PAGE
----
What’s Up With O’Hare Airport & Its Public Toilets?

Joe and I went to Chicago to visit a friend in the mid-1990s and when I stopped at the ladies’ room after we landed at O’Hare International Aiport, I was surprised to see the oddest looking toilet I had ever seen in the U.S. The toilet itself was pretty typical but the seat had a plastic wrapper on it. The sign in the stall said to press the button and the plastic would be replaced for my hygienic safety, or some such. When we went back to Chicago this summer, these weird toilets were still there, still freshly wrapping the seat in plastic for your butt.

My question this summer was exactly the same as it was circa 1995…
Continue reading “What’s Up With O’Hare Airport & Its Public Toilets?”

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Our Weekly Recap: 10/1/17 – 10/7/17

Hi y’all and welcome to the weekend! Here’s a quick recap of what we posted this past week:

Joe wrote about:

Sharon wrote about:

Like this post? We have plenty more just like it and would love if you decided to hang around and clicked the button on the top of this page to follow our blog and get emailed notifications of when we post (it’s usually just once or twice a day). Whether you’ve read our posts before or this is the first time you’re stopping by, we’re really glad you’re here and hope you come back to visit again!

“Mischievous” Airport Bag Handler Purposely Sent Hundreds of Suitcases To Wrong Destinations

As if flying didn’t have enough potential problems, between passengers being pulled off planes, airlines cancelling thousands of flights, or the possibility of sitting directly in front of the screaming baby section, now we have this to worry about.
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Our Weekly Recap: 9/17/17 – 9/23/17

Another week has come and gone and woohoo, it’s the weekend! Here’s a quick recap of our posts from the past week:

Joe wrote about:

Sharon wrote about:

Like this post? We have plenty more just like it and would love if you decided to hang around and clicked the button on the top of this page to follow our blog and get emailed notifications of when we post (it’s usually just once or twice a day). Whether you’ve read our posts before or this is the first time you’re stopping by, we’re really glad you’re here and hope you come back to visit again!

#TBT: Japan, April 2005: The Day We Went Home

Woke up at 7:30am, got ready for the day, and packed the last of our stuff. Went on the ‘net really fast, just to let everyone know we were not involved in the train wreck. Then, while the guys were getting ready, I went out to videotape the monorail circle from the front seat and the audio from the Miracosta elevator, where Mickey talks, in Japanese, to announce each floor (cuz yeah, I’m still a big ol’ Disney geek).

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Flying? How To Not Be THAT Guy/Gal/Airline/Airport

As so many people have said in recent years, flying is generally not a pleasant experience for John Q. Public nowadays. Airlines have figured out how to get every penny out of you, and if you don’t cough up what they consider to be a decent amount, they’ll stick you with a middle seat. Planes are delayed and what’s usually considered perfectly acceptable carry on has to be gate checked because airline employees claim there’s no room left in the overhead space. Cabins are 100% full and good luck trying to get more than a pack of cookies or chips for free on that 4-hour flight.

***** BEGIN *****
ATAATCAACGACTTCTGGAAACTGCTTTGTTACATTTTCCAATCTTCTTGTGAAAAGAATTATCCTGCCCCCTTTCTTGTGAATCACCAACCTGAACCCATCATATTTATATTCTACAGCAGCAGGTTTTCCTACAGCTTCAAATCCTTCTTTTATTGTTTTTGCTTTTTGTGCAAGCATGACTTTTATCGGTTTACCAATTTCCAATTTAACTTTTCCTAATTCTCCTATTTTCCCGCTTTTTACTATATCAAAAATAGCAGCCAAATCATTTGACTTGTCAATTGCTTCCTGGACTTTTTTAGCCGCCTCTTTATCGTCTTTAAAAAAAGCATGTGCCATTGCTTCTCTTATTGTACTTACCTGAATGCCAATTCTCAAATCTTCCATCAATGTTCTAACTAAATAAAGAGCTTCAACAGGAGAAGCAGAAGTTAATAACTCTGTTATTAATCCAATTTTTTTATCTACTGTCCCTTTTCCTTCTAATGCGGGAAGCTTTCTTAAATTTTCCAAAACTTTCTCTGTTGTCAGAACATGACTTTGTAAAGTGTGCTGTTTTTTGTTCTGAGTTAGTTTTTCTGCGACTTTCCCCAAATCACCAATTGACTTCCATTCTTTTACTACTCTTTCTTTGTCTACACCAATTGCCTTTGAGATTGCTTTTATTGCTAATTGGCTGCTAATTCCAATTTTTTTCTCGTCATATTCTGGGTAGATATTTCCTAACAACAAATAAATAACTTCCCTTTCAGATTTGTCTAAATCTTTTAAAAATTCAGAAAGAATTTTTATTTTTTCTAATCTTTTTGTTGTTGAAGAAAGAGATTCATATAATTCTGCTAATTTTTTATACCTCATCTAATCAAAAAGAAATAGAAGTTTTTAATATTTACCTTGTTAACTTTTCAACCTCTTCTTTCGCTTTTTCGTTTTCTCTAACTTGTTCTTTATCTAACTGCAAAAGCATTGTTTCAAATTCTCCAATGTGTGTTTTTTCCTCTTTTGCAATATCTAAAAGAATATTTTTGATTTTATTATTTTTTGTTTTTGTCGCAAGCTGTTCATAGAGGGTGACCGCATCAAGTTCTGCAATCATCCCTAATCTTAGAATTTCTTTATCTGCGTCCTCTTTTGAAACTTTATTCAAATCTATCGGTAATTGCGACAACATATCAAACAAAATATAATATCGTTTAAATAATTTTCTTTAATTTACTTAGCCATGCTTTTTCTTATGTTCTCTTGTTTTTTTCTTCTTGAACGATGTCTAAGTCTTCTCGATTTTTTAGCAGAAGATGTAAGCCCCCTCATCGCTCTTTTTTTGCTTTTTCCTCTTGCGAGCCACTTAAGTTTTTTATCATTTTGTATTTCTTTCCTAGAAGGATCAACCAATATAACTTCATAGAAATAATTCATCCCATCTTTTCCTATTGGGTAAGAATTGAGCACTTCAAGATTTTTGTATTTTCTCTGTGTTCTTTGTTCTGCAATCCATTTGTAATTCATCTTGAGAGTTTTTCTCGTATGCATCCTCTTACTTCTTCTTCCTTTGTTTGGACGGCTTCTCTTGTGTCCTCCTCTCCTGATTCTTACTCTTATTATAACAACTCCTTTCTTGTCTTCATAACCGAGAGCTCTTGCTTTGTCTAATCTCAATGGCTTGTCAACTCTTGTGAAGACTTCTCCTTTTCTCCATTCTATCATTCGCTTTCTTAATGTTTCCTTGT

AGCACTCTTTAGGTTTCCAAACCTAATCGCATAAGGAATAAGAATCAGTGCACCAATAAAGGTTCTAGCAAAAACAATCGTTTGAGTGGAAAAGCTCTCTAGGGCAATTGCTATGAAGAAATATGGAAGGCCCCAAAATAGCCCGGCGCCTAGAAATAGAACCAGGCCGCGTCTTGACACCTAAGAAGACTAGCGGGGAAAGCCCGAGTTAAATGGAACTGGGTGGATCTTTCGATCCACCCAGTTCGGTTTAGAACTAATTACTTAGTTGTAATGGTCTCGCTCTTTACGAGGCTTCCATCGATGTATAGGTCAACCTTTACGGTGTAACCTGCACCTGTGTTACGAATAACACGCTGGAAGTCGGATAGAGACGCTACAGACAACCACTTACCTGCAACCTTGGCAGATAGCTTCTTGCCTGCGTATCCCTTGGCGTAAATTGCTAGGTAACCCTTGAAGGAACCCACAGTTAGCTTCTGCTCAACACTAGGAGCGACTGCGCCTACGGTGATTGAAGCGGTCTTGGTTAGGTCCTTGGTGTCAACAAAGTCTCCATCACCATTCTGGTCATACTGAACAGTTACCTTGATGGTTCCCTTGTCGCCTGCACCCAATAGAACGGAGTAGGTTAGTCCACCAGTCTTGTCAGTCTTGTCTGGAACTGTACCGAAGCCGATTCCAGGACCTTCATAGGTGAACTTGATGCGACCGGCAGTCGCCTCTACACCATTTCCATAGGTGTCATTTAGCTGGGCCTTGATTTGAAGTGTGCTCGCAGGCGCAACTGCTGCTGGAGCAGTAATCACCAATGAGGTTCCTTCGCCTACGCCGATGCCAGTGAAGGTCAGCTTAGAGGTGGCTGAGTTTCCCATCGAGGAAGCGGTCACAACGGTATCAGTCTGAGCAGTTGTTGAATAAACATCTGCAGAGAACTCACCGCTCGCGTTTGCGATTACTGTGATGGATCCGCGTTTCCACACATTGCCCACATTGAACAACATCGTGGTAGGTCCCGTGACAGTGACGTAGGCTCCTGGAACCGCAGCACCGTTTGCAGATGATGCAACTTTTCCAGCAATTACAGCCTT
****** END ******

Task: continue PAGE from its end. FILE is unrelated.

With all the angst the airlines make for us, the least we can do is be considerate to our fellow travelers, don’t you think? Here’s a partial list of things we can do to help make each other’s experience with air travel a little more pleasant, as well as the simple things the airlines and/or airports can do to help the situation.

For Passengers

Using Up More Than One Seat In Pre-Boarding

Screen Shot 2017-08-29 at 11.10.46 PMOn a recent flight from Atlanta to Orlando, I counted 70 seats in the pre-boarding area. Seventy. This was for a flight on a 757-300 plane, which had 50 rows with 6 seats per row, so 300 people. 70 seats for 300 people. So of course, when Joe and I arrived at the gate 90 minutes before our flight, there was not even one set of 2 seats next to each other. Yet there were plenty of seats with peoples’ luggage on them, one person with empty seats on either side of her, etc. It took a “scanning the area, looking for an empty seat and giving a long look at the luggage on a seat, then at the woman sitting next to said luggage,” for her to finally say, “Would you like to sit down?” Why yes! Yes I would!

Now, I totally get it. When the seating area is empty, or almost empty, there’s a little more freedom in terms of sitting. But once you see there are more people standing than there are sitting, let your common sense kick into play. Move over so there are 2 seats next to each other. And for heaven’s sake, get your crap off the seat – that’s what the floor is for. Let someone sit down!

Manspreading

ManGuys, I know some of you have a thing for airing everything out but really, if your knees are wider than your chair, you’re just being selfish. And I don’t care who you are – if you’re manspreading and taking up 1/3 of my seat with your knees, I’m going to make sure to bang your knees with my bag, or worse, pretend to trip over them as I go to sit in my seat that was previously being used by the above woman’s luggage (true story!). Think of someone else and stay on your side of the invisible line between our seats, m’OK?

Taking Up Overhead Space